Sunday, 30 January 2011

Sculpting task: the return of Benny!

It's been a while since I've seen this little guy! This week’s task required me to design a character with several different exaggerated expressions, and to then sculpt those expressions from scratch. For this, I decided to revisit the character of Benny, whom I designed for my flip-book task for the ‘Illusion of Life’ module last term.

The reasons behind this decision are that I like to challenge myself when making a model- Benny has a large head compared to the size of his body, and so I aimed to find a solution to prevent him from toppling over. I should note that although the task did not require me to do so, I chose to sculpt the body too, such that the interchangeable heads can be replaced. This was purely a personal choice, as I feel that a model of just the head would look somewhat unfinished.

To plan my model, I felt it was necessary to consider the character in three dimensions, something that I did not do for my flip-book. This helped greatly as reference when sculpting, enabling me to judge proportion and scale. Minor alterations were made to the character- This is for the most part a natural progression of the design, however certain details (such as the slightly wider limbs) are indeed conscious decisions to make the character more sturdy as a physical model. The expressions that I chose to sculpt were taken directly from the original flip-book; smiling, shocked, and whistling.

To make my model of Benny, I decided to use light, air-drying clay. This is the medium that I regularly work with, so I understand its properties well. Since the purpose of this task is to sculpt, not animate, I am not required to move the model. I believe therefore that something a little more durable and lasting than plasticine is useful, or the model may become damaged or lose form over time.

The clay is also incredibly light, and recommended to be used where weight is an issue. This is true for Benny, as his head is large. The clay can be sanded, filed and painted once dry which enabled me to touch up any imperfections once the initial sculpt was finished.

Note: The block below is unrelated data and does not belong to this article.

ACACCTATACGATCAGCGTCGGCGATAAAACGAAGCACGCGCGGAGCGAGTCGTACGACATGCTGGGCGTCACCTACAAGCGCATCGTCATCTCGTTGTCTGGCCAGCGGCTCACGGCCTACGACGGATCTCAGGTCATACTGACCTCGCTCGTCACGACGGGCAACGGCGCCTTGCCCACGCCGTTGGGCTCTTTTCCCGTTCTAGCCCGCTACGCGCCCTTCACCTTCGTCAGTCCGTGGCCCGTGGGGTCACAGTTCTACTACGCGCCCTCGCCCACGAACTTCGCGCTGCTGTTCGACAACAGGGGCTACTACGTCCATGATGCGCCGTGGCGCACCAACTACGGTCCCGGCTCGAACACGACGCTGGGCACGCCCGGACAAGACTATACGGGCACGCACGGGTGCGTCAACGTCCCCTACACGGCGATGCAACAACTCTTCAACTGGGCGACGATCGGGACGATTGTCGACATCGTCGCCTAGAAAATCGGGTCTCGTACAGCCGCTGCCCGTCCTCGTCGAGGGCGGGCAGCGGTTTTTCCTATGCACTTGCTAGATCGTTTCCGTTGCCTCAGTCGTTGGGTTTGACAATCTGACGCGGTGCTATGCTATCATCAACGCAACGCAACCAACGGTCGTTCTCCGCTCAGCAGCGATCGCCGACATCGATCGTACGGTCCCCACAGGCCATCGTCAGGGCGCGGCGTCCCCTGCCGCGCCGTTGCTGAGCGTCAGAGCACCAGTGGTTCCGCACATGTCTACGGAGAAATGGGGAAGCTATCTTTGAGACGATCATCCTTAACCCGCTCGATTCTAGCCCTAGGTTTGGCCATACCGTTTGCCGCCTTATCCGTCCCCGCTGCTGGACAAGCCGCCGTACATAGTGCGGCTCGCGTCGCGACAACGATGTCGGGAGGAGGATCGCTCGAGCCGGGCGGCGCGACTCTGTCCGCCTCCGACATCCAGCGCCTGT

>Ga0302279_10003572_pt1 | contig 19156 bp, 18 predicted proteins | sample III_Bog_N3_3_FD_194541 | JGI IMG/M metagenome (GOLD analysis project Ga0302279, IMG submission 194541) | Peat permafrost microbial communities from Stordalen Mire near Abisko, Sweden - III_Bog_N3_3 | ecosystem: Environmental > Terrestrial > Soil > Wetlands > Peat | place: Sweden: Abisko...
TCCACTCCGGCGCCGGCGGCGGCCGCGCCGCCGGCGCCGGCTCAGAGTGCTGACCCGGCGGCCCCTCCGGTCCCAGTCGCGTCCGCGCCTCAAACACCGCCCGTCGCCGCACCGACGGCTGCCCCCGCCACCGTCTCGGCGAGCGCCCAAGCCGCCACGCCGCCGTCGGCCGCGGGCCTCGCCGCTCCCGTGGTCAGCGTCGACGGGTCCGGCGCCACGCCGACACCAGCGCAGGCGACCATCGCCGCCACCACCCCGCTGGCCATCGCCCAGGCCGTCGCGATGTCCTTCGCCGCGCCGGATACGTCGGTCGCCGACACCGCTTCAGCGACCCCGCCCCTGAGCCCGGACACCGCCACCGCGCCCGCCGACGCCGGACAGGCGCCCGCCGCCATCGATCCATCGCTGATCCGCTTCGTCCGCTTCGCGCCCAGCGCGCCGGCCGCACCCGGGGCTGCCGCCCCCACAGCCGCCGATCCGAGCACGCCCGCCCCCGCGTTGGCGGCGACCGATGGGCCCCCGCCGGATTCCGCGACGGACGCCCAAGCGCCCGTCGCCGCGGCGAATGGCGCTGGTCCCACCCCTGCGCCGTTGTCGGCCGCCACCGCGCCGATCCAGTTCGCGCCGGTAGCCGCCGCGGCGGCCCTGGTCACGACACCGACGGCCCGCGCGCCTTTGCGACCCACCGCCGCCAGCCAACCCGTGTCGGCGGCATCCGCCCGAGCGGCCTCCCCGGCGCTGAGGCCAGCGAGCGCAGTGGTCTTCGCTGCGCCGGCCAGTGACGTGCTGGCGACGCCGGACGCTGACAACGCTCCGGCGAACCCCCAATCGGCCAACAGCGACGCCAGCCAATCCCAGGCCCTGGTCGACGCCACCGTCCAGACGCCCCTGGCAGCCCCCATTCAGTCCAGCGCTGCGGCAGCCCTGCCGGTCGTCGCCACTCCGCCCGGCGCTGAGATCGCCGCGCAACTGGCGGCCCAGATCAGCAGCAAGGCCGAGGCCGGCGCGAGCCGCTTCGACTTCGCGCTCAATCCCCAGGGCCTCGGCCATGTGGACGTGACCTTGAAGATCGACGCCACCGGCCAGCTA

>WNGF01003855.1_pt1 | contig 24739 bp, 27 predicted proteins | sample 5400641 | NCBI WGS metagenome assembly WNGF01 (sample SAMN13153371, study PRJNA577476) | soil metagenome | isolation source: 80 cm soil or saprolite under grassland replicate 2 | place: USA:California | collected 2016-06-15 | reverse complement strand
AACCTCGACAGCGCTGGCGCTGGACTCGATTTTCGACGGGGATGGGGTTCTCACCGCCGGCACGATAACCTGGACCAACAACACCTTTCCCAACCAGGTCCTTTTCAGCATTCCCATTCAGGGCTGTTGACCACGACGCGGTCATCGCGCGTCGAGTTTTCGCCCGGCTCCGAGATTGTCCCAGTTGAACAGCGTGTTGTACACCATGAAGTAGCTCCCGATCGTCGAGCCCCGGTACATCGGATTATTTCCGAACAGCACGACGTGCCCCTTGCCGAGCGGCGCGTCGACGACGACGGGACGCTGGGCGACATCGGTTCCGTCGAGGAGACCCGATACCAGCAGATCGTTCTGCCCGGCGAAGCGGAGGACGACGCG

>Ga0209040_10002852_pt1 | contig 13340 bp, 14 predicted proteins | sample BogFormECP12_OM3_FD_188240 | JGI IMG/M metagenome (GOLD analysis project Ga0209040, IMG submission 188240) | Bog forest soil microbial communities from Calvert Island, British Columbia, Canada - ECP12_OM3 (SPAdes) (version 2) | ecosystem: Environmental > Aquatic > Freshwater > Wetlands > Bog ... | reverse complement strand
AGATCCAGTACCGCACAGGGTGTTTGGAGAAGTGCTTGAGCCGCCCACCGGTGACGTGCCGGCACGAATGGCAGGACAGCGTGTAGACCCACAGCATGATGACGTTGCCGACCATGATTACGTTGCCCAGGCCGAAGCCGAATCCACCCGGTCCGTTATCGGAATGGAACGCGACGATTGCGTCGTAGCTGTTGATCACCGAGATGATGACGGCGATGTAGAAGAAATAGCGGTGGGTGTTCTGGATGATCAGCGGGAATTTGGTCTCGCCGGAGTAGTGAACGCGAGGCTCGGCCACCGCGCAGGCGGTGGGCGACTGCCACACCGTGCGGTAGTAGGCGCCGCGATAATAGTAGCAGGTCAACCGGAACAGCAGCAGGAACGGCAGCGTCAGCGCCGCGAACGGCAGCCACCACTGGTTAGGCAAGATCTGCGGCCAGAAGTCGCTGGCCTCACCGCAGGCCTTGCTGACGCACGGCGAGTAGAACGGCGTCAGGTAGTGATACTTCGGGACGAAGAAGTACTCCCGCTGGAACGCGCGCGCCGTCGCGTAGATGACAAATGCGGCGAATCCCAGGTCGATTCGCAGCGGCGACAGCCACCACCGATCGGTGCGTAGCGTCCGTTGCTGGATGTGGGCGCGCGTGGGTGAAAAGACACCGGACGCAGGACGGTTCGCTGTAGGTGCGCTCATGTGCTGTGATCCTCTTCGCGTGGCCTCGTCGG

I began by making the rough shape of his head entirely by hand. At this early stage it is easier to make any changes to size/proportion, rather than having to carefully alter the model afterwards. Using modelling tools, I shaped the material further, adding grooves etc. where appropriate, and lastly once dry I filed the surface smooth. The bottom-right image shows the completed head sculpt, closely resembling the hand drawn character. 

The body was created with clay, with a ridge added to highlight the distinction between Benny’s shirt and trousers. 

For Benny to stand freely, he needed some stability that clay could not provide. For the legs and arms, I created a basic framework with some malleable garden wire, which was pushed into the clay body before it had dried. I covered the bulk of the wire with masking tape to pad it out.

The same technique was applied to the arms. Afterwards, I removed the rubber coating from some spare electrical cable and slid this onto the wire limbs (after cutting to the correct length, of course). Not only does this increase the durability of the model, it offers a far more consistent surface finish than had I attempted to sculpt a cylindrical shape by hand.  

The body and head were painted by hand to resemble the character designs. Several coats were applied to achieve a smooth finish. To Increase the cartoon feel of the model, and make Benny look more like his 2D hand drawn counterpart, I added black outlines where possible.

Originally, I made models as a whole before painting the entire thing afterwards. I found problems however in that some areas became hard to reach to paint, typically under the arms and the inside of hands. As such, I switched to creating a model of component parts, which are painted individually and later assembled. The hands (above) were carefully sculpted, before being painted and glued on afterwards. The shoes were blocked in with clay around the sturdy wire frame, ensuring they remained even and level, and were smoothed over with tools.

The same process as used for the first head sculpt was used for the subsequent alternate expressions. Again closely mirroring the hand drawn designs, I added outlines to simulate a cartoon appearance.

The final model is shown below, with each of the heads in place. I am very pleased with the end result which I feel retains the key aspects of the cartoon character.

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